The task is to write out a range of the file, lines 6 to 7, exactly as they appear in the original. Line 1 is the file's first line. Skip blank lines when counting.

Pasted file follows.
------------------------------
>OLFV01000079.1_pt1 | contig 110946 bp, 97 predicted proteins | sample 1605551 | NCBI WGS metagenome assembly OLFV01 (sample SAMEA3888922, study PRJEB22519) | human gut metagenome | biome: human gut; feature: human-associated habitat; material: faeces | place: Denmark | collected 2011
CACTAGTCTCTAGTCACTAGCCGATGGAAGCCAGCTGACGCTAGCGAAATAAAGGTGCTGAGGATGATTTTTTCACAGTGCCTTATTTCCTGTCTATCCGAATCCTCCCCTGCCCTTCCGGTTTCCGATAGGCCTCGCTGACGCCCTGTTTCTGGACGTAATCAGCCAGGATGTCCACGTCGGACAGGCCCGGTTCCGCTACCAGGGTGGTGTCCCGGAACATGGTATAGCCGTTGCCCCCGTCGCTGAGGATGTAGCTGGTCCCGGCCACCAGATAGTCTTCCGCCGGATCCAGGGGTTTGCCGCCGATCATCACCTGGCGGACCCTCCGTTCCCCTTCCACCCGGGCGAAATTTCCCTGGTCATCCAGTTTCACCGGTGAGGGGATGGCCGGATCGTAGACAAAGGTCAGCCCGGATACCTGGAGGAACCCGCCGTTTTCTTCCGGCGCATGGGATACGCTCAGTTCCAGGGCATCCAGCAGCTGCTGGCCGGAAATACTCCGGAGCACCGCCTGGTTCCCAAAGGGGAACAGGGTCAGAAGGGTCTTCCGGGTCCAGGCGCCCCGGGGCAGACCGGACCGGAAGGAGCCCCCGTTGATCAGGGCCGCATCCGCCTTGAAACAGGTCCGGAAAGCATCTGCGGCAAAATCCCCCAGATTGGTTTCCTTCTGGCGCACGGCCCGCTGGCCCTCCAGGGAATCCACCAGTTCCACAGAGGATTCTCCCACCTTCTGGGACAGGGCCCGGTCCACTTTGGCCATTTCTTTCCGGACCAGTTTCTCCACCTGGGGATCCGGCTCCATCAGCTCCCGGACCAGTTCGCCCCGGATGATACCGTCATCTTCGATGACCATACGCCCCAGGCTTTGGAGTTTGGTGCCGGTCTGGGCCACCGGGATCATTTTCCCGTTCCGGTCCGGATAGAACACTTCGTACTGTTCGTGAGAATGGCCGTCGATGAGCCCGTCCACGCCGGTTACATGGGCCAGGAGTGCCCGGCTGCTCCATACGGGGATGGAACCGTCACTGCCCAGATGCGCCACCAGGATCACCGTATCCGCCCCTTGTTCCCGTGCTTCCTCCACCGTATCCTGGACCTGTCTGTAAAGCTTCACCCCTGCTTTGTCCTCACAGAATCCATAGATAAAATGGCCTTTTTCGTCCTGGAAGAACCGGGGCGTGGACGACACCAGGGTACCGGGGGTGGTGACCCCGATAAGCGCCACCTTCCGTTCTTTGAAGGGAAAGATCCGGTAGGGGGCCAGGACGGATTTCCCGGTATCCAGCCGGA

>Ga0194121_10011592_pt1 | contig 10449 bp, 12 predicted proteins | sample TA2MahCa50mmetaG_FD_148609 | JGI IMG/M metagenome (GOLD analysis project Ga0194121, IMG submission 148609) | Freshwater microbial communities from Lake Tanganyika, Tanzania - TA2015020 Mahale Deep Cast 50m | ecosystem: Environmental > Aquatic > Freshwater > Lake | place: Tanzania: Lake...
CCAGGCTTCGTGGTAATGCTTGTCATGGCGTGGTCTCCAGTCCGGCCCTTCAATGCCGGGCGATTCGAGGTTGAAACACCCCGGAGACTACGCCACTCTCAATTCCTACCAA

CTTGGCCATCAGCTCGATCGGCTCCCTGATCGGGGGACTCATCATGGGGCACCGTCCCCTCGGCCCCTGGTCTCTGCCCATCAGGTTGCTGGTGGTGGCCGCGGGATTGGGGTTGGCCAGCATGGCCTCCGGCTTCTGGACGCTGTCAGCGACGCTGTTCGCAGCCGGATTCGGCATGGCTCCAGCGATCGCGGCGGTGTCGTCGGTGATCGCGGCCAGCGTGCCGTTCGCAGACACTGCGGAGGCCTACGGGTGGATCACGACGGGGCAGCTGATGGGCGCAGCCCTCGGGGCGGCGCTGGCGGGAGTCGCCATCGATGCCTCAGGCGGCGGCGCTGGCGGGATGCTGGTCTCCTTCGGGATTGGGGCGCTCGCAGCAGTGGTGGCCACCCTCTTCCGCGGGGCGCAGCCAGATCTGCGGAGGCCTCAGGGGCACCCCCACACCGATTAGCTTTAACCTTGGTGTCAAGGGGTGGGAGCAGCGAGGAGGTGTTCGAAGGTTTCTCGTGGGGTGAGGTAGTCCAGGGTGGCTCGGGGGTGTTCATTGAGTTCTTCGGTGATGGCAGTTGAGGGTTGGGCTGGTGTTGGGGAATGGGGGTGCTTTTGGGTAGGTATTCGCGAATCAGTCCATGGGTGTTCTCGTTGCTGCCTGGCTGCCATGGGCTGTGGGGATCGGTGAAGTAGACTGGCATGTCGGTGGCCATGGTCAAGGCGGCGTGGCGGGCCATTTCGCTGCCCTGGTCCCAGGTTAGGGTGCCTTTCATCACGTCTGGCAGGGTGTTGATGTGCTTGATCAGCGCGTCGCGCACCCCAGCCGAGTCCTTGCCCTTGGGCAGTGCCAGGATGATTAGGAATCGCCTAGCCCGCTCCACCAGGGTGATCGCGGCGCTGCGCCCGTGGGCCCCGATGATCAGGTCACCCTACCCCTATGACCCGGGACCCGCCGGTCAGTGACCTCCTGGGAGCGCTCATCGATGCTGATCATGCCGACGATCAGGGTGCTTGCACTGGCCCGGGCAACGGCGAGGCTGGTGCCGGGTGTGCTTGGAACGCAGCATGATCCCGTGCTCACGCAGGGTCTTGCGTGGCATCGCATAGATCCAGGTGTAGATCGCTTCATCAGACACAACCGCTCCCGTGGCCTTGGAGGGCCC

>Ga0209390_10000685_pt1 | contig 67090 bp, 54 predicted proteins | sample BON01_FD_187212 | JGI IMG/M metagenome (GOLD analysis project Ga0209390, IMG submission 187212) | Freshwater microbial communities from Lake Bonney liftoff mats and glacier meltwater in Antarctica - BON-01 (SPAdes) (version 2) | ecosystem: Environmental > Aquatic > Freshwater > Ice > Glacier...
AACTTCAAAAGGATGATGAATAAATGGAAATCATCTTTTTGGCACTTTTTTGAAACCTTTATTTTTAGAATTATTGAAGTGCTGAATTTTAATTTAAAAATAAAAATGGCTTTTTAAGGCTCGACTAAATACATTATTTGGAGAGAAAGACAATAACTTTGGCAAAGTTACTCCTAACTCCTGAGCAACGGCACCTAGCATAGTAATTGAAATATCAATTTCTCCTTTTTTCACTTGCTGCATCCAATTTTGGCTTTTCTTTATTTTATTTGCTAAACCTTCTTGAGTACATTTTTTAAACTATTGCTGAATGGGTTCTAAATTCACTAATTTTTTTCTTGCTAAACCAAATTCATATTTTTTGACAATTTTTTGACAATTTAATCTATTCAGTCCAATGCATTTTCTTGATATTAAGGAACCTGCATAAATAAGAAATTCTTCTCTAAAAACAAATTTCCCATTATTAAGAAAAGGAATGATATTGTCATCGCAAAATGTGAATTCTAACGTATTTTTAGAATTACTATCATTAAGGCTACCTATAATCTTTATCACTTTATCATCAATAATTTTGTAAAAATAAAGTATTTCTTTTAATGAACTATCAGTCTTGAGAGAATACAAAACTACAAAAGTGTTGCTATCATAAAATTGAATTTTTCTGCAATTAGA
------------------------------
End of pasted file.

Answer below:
>Ga0209390_10000685_pt1 | contig 67090 bp, 54 predicted proteins | sample BON01_FD_187212 | JGI IMG/M metagenome (GOLD analysis project Ga0209390, IMG submission 187212) | Freshwater microbial communities from Lake Bonney liftoff mats and glacier meltwater in Antarctica - BON-01 (SPAdes) (version 2) | ecosystem: Environmental > Aquatic > Freshwater > Ice > Glacier...
AACTTCAAAAGGATGATGAATAAATGGAAATCATCTTTTTGGCACTTTTTTGAAACCTTTATTTTTAGAATTATTGAAGTGCTGAATTTTAATTTAAAAATAAAAATGGCTTTTTAAGGCTCGACTAAATACATTATTTGGAGAGAAAGACAATAACTTTGGCAAAGTTACTCCTAACTCCTGAGCAACGGCACCTAGCATAGTAATTGAAATATCAATTTCTCCTTTTTTCACTTGCTGCATCCAATTTTGGCTTTTCTTTATTTTATTTGCTAAACCTTCTTGAGTACATTTTTTAAACTATTGCTGAATGGGTTCTAAATTCACTAATTTTTTTCTTGCTAAACCAAATTCATATTTTTTGACAATTTTTTGACAATTTAATCTATTCAGTCCAATGCATTTTCTTGATATTAAGGAACCTGCATAAATAAGAAATTCTTCTCTAAAAACAAATTTCCCATTATTAAGAAAAGGAATGATATTGTCATCGCAAAATGTGAATTCTAACGTATTTTTAGAATTACTATCATTAAGGCTACCTATAATCTTTATCACTTTATCATCAATAATTTTGTAAAAATAAAGTATTTCTTTTAATGAACTATCAGTCTTGAGAGAATACAAAACTACAAAAGTGTTGCTATCATAAAATTGAATTTTTCTGCAATTAGA